Dismiss Notice
Join Physics Forums Today!
The friendliest, high quality science and math community on the planet! Everyone who loves science is here!

Rotation of planets

  1. Oct 31, 2009 #1
    I've read that a planet's rotation around it's star is in the same direction has the rotation of the star on itself, is that true? If so, why? Does it have something to do with the conservation of angular momentum?. And another question (well, two :P) : why do stars rotate (the outer layer, I mean)(And if it does, the inners?) ? And do all stars rotate? If not, why some do and some don't (four questions, I guess!)?
  2. jcsd
  3. Oct 31, 2009 #2


    User Avatar
    Gold Member

    Generally, yes. But it is not a rule.

    Yes. The star and planets all condensed from the same cloud of dust and gas, and it is this cloud's initial rotation that is preserved.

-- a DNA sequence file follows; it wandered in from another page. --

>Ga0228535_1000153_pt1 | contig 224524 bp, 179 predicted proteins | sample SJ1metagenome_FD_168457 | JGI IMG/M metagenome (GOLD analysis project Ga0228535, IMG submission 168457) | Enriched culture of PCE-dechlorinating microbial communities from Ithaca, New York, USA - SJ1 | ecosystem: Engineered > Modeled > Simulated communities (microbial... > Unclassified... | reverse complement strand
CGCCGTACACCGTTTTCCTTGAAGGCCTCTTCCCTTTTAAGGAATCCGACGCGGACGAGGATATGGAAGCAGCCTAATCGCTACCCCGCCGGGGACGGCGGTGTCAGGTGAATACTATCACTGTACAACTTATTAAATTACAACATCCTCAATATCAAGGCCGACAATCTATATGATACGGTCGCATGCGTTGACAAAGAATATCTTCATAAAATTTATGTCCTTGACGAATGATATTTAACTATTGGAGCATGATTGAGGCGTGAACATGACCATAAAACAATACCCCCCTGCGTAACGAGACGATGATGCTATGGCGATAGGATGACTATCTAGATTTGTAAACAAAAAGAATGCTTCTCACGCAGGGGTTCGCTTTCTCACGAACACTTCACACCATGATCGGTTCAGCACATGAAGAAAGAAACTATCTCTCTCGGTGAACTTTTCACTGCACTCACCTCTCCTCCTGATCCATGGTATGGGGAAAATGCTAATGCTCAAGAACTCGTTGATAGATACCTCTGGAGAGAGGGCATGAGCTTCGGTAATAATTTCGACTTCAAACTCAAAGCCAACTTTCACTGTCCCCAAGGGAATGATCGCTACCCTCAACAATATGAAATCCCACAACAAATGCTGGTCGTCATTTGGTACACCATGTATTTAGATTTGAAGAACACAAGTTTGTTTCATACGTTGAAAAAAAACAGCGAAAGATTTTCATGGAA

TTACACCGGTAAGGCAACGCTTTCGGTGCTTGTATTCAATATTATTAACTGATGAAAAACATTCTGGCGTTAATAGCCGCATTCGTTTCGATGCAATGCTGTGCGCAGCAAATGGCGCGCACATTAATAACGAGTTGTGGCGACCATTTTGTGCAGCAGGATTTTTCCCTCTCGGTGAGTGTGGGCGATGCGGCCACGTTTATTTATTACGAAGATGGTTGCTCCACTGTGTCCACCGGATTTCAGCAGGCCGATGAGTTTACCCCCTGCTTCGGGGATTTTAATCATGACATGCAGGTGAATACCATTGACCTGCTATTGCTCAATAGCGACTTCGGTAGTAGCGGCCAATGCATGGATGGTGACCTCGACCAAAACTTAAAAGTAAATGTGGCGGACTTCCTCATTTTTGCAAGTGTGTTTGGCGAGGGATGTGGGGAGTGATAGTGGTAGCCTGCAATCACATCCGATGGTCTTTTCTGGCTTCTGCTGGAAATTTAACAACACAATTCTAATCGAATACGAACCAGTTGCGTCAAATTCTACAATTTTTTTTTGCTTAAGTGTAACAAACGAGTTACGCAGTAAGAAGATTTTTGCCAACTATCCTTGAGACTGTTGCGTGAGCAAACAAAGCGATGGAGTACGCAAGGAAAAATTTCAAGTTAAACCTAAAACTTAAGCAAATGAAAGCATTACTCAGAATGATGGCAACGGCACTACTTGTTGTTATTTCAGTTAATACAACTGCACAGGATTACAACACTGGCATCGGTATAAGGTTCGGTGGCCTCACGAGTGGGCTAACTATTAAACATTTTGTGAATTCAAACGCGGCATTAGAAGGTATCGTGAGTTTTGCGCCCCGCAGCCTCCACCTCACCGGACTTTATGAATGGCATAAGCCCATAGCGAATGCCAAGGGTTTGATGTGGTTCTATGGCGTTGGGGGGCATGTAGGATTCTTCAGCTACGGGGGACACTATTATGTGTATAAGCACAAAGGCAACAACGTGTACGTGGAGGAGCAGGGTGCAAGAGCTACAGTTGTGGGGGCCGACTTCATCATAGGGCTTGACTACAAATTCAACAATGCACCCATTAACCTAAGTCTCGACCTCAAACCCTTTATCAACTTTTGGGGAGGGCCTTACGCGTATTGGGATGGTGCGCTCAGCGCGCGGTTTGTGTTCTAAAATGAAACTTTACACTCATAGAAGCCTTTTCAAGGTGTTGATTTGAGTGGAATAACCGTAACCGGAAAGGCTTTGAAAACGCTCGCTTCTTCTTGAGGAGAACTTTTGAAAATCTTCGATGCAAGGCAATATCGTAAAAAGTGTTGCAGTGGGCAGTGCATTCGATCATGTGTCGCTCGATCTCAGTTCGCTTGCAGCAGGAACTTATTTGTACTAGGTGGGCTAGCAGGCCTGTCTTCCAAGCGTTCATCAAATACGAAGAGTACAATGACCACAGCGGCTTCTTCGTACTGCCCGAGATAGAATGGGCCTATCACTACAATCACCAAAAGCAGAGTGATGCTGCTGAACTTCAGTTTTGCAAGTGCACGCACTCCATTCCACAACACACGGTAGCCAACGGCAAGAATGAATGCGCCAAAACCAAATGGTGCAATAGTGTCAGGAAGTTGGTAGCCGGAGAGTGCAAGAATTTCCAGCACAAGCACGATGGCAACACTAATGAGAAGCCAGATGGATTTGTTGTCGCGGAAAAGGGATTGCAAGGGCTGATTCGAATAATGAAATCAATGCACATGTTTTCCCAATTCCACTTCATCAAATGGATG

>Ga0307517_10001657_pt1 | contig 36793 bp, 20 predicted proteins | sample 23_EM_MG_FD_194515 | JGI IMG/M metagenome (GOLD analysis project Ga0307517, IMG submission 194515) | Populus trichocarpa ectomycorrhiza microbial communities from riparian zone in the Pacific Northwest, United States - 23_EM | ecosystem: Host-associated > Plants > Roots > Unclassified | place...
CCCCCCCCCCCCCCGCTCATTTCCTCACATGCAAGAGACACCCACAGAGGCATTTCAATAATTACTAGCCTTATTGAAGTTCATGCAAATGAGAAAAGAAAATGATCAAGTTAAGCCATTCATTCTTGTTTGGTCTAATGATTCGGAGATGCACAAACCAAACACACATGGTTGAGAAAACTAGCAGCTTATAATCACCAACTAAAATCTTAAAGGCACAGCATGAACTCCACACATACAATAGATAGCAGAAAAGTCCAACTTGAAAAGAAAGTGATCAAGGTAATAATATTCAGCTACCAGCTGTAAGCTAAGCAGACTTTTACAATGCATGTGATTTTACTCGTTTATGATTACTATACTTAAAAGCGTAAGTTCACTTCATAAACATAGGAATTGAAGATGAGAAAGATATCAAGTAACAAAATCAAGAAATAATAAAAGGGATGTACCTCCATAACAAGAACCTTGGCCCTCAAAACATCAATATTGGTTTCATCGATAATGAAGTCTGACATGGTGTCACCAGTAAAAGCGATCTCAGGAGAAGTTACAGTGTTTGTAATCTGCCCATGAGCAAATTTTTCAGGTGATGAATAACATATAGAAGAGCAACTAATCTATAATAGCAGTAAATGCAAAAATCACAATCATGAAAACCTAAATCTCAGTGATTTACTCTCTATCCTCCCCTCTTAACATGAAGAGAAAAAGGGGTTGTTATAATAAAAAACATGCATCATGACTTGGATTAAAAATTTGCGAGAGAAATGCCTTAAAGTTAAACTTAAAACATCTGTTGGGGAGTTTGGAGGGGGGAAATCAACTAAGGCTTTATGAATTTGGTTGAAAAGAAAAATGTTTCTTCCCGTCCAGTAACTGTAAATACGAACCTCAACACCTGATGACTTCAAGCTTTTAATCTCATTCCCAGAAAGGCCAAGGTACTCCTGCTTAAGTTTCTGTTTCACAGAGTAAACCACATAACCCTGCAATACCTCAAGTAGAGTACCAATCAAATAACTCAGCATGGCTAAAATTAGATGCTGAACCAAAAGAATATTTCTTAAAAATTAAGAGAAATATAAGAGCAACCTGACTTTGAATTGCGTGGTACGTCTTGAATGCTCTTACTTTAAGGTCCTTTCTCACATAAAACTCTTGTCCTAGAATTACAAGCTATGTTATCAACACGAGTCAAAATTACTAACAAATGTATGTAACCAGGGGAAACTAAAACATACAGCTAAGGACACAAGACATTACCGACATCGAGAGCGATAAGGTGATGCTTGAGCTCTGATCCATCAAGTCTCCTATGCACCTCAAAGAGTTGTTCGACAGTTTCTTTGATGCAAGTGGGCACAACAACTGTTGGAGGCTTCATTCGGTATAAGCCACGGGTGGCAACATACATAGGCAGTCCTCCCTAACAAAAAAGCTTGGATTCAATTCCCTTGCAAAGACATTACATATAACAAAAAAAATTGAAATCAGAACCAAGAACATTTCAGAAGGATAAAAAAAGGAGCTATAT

See above.
    Don't know of any that don't. Do you?
  4. Nov 1, 2009 #3
    Kind of true. It's the direction the planets have as they orbit the Sun because they condensed from the same rotating mass as the Sun. Less true for rotation on their axes, as Venus rotates retrograde and Uranus and Pluto are tipped over.

    Yes. It's also hard to reverse direction when you're a planet.

    They all do, some much, much faster than others. It's an active field of research as to how they get fast or slow. The Sun's sluggish rotation is probably due to magnetic braking during its formation. Through interacting with the disk of ionized gas around it, the Sun lost rotational energy like a gigantic "disk brake".
  5. Nov 6, 2009 #4
    Just wanted to say thanks for ze info!
Share this great discussion with others via Reddit, Google+, Twitter, or Facebook